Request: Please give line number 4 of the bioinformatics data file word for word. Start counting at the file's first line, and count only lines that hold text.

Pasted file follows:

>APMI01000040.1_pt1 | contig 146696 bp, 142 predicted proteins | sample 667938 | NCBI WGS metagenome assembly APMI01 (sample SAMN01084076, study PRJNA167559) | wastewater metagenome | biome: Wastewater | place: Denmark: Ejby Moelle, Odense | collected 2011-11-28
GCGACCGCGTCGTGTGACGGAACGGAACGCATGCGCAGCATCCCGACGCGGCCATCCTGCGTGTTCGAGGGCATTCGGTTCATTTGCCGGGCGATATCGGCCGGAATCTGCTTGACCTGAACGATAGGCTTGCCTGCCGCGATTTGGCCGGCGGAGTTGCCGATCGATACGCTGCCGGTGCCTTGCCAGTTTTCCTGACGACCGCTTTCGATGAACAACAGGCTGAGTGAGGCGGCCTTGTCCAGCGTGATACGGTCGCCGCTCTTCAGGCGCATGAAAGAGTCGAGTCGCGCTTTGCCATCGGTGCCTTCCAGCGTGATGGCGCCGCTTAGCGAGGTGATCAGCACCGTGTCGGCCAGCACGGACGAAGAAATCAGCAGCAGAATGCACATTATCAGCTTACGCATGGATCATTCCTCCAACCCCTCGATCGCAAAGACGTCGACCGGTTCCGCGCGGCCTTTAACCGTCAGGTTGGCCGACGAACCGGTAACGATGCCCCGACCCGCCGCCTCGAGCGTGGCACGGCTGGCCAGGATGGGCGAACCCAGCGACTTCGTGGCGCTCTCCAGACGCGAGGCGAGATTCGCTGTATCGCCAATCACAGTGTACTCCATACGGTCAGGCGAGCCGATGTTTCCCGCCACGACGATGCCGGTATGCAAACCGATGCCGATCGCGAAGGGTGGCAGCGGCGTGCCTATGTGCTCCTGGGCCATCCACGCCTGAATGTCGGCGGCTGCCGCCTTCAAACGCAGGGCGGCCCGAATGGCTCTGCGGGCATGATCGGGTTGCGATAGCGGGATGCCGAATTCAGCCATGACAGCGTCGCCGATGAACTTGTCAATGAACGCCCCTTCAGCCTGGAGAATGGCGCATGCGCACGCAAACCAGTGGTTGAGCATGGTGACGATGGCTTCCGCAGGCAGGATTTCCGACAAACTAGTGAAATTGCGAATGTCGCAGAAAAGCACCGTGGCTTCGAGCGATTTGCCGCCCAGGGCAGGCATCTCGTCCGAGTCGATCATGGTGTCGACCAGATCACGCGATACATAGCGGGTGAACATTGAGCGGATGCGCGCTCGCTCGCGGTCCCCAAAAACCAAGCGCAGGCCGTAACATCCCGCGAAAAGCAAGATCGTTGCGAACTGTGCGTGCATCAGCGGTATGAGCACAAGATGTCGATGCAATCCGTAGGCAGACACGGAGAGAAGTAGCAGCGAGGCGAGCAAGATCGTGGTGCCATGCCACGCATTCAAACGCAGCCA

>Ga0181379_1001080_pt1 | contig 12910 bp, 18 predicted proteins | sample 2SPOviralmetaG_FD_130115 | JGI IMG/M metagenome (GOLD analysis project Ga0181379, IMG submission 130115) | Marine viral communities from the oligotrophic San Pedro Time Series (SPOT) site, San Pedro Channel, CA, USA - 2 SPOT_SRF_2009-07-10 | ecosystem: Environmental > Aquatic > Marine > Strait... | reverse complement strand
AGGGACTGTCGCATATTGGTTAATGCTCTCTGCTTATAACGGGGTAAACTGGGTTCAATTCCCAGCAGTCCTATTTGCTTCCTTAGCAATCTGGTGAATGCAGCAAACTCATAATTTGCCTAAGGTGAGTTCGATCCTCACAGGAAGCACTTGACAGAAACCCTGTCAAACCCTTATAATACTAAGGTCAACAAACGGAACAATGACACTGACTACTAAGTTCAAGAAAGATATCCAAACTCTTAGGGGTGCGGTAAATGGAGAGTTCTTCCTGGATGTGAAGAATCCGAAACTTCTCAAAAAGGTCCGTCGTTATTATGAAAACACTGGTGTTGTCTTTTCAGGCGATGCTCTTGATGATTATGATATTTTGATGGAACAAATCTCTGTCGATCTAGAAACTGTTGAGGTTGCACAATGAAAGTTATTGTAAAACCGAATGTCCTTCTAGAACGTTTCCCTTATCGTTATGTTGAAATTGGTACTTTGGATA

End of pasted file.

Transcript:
AGGGACTGTCGCATATTGGTTAATGCTCTCTGCTTATAACGGGGTAAACTGGGTTCAATTCCCAGCAGTCCTATTTGCTTCCTTAGCAATCTGGTGAATGCAGCAAACTCATAATTTGCCTAAGGTGAGTTCGATCCTCACAGGAAGCACTTGACAGAAACCCTGTCAAACCCTTATAATACTAAGGTCAACAAACGGAACAATGACACTGACTACTAAGTTCAAGAAAGATATCCAAACTCTTAGGGGTGCGGTAAATGGAGAGTTCTTCCTGGATGTGAAGAATCCGAAACTTCTCAAAAAGGTCCGTCGTTATTATGAAAACACTGGTGTTGTCTTTTCAGGCGATGCTCTTGATGATTATGATATTTTGATGGAACAAATCTCTGTCGATCTAGAAACTGTTGAGGTTGCACAATGAAAGTTATTGTAAAACCGAATGTCCTTCTAGAACGTTTCCCTTATCGTTATGTTGAAATTGGTACTTTGGATA